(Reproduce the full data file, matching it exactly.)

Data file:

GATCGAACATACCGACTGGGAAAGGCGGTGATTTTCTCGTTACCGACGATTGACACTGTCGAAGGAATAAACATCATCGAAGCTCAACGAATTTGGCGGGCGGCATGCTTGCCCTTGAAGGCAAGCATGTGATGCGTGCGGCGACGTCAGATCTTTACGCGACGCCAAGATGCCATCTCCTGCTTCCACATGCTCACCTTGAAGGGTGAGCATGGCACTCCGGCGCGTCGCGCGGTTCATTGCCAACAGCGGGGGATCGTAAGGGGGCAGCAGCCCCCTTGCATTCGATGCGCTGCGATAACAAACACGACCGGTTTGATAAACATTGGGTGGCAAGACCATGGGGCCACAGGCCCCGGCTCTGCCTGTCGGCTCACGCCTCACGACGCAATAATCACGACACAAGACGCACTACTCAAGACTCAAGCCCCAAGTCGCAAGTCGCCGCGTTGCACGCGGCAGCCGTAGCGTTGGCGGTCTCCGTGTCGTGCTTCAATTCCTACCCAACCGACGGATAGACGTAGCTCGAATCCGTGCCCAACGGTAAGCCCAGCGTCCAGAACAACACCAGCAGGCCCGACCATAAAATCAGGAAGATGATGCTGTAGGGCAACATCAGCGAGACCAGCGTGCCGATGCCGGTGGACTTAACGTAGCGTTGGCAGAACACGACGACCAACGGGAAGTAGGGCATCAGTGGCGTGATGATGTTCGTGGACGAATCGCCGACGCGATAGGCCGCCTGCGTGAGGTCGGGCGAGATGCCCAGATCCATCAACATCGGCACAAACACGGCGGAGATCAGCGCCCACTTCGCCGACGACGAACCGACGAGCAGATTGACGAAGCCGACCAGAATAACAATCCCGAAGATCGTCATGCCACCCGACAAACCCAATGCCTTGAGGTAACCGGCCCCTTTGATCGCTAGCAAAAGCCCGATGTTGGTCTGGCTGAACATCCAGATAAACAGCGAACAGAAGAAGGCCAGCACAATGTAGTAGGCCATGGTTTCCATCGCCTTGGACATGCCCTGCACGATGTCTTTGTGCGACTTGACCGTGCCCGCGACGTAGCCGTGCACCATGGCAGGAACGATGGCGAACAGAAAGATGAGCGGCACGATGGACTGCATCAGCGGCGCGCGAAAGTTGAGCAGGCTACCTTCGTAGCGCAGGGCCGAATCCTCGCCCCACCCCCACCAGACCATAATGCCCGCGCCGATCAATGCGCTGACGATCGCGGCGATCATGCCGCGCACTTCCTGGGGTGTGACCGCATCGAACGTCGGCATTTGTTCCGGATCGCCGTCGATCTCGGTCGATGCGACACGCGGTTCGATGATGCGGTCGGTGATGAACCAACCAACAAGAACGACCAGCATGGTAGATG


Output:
GATCGAACATACCGACTGGGAAAGGCGGTGATTTTCTCGTTACCGACGATTGACACTGTCGAAGGAATAAACATCATCGAAGCTCAACGAATTTGGCGGGCGGCATGCTTGCCCTTGAAGGCAAGCATGTGATGCGTGCGGCGACGTCAGATCTTTACGCGACGCCAAGATGCCATCTCCTGCTTCCACATGCTCACCTTGAAGGGTGAGCATGGCACTCCGGCGCGTCGCGCGGTTCATTGCCAACAGCGGGGGATCGTAAGGGGGCAGCAGCCCCCTTGCATTCGATGCGCTGCGATAACAAACACGACCGGTTTGATAAACATTGGGTGGCAAGACCATGGGGCCACAGGCCCCGGCTCTGCCTGTCGGCTCACGCCTCACGACGCAATAATCACGACACAAGACGCACTACTCAAGACTCAAGCCCCAAGTCGCAAGTCGCCGCGTTGCACGCGGCAGCCGTAGCGTTGGCGGTCTCCGTGTCGTGCTTCAATTCCTACCCAACCGACGGATAGACGTAGCTCGAATCCGTGCCCAACGGTAAGCCCAGCGTCCAGAACAACACCAGCAGGCCCGACCATAAAATCAGGAAGATGATGCTGTAGGGCAACATCAGCGAGACCAGCGTGCCGATGCCGGTGGACTTAACGTAGCGTTGGCAGAACACGACGACCAACGGGAAGTAGGGCATCAGTGGCGTGATGATGTTCGTGGACGAATCGCCGACGCGATAGGCCGCCTGCGTGAGGTCGGGCGAGATGCCCAGATCCATCAACATCGGCACAAACACGGCGGAGATCAGCGCCCACTTCGCCGACGACGAACCGACGAGCAGATTGACGAAGCCGACCAGAATAACAATCCCGAAGATCGTCATGCCACCCGACAAACCCAATGCCTTGAGGTAACCGGCCCCTTTGATCGCTAGCAAAAGCCCGATGTTGGTCTGGCTGAACATCCAGATAAACAGCGAACAGAAGAAGGCCAGCACAATGTAGTAGGCCATGGTTTCCATCGCCTTGGACATGCCCTGCACGATGTCTTTGTGCGACTTGACCGTGCCCGCGACGTAGCCGTGCACCATGGCAGGAACGATGGCGAACAGAAAGATGAGCGGCACGATGGACTGCATCAGCGGCGCGCGAAAGTTGAGCAGGCTACCTTCGTAGCGCAGGGCCGAATCCTCGCCCCACCCCCACCAGACCATAATGCCCGCGCCGATCAATGCGCTGACGATCGCGGCGATCATGCCGCGCACTTCCTGGGGTGTGACCGCATCGAACGTCGGCATTTGTTCCGGATCGCCGTCGATCTCGGTCGATGCGACACGCGGTTCGATGATGCGGTCGGTGATGAACCAACCAACAAGAACGACCAGCATGGTAGATG